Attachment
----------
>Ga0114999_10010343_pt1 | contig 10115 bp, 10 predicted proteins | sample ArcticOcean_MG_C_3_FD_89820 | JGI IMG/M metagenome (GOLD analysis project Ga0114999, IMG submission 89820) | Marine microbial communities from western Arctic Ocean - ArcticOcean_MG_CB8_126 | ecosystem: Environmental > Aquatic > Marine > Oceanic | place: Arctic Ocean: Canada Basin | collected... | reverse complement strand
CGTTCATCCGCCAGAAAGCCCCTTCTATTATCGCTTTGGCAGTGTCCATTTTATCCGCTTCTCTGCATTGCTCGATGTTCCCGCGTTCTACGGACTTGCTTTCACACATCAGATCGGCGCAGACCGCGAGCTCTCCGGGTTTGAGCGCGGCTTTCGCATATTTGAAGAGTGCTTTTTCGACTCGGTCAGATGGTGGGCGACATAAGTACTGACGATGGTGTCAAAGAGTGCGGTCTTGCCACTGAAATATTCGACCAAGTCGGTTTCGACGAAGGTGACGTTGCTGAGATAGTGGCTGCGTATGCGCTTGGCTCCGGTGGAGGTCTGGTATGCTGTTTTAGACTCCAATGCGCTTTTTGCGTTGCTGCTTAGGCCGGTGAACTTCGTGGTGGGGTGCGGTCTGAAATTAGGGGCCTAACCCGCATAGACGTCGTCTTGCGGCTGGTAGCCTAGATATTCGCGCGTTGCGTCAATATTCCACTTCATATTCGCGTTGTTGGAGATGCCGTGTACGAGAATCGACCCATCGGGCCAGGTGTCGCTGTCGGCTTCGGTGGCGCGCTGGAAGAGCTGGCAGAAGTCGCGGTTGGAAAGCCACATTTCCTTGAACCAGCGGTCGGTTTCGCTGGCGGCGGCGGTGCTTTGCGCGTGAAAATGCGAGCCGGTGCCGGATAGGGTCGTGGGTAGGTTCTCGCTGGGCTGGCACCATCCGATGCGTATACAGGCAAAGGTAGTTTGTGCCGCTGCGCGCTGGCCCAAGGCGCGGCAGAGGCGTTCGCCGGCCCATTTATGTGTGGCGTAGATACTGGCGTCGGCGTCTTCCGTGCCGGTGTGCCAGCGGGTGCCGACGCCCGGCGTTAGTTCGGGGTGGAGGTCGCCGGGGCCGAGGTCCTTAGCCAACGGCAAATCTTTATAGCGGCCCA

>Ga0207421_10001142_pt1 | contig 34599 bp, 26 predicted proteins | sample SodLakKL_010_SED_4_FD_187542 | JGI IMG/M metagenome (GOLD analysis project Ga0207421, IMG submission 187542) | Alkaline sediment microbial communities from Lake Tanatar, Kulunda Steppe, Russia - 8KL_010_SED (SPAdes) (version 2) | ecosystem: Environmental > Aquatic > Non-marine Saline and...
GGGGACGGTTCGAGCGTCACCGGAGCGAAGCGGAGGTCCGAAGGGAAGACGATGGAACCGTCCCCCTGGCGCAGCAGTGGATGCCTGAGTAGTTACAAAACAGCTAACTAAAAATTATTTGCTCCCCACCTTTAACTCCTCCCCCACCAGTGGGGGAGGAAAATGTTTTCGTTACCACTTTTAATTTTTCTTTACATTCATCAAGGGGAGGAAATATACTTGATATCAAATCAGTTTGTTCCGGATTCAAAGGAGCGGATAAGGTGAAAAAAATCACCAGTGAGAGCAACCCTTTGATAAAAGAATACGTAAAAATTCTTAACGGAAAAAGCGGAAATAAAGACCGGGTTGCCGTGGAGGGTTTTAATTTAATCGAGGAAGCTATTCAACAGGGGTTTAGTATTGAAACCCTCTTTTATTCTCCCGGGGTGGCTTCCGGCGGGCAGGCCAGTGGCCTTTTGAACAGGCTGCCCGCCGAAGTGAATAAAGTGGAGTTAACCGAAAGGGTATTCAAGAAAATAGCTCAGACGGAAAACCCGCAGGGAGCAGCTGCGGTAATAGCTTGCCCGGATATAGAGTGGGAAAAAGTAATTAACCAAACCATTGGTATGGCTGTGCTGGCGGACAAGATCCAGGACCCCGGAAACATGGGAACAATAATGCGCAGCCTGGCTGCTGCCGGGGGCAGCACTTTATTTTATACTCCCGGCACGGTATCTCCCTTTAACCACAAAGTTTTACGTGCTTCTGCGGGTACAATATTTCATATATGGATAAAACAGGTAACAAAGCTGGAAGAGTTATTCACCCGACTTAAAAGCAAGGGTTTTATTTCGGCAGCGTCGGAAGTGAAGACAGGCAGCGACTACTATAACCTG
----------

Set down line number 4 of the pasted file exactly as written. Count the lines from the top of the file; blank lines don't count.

GGGGACGGTTCGAGCGTCACCGGAGCGAAGCGGAGGTCCGAAGGGAAGACGATGGAACCGTCCCCCTGGCGCAGCAGTGGATGCCTGAGTAGTTACAAAACAGCTAACTAAAAATTATTTGCTCCCCACCTTTAACTCCTCCCCCACCAGTGGGGGAGGAAAATGTTTTCGTTACCACTTTTAATTTTTCTTTACATTCATCAAGGGGAGGAAATATACTTGATATCAAATCAGTTTGTTCCGGATTCAAAGGAGCGGATAAGGTGAAAAAAATCACCAGTGAGAGCAACCCTTTGATAAAAGAATACGTAAAAATTCTTAACGGAAAAAGCGGAAATAAAGACCGGGTTGCCGTGGAGGGTTTTAATTTAATCGAGGAAGCTATTCAACAGGGGTTTAGTATTGAAACCCTCTTTTATTCTCCCGGGGTGGCTTCCGGCGGGCAGGCCAGTGGCCTTTTGAACAGGCTGCCCGCCGAAGTGAATAAAGTGGAGTTAACCGAAAGGGTATTCAAGAAAATAGCTCAGACGGAAAACCCGCAGGGAGCAGCTGCGGTAATAGCTTGCCCGGATATAGAGTGGGAAAAAGTAATTAACCAAACCATTGGTATGGCTGTGCTGGCGGACAAGATCCAGGACCCCGGAAACATGGGAACAATAATGCGCAGCCTGGCTGCTGCCGGGGGCAGCACTTTATTTTATACTCCCGGCACGGTATCTCCCTTTAACCACAAAGTTTTACGTGCTTCTGCGGGTACAATATTTCATATATGGATAAAACAGGTAACAAAGCTGGAAGAGTTATTCACCCGACTTAAAAGCAAGGGTTTTATTTCGGCAGCGTCGGAAGTGAAGACAGGCAGCGACTACTATAACCTG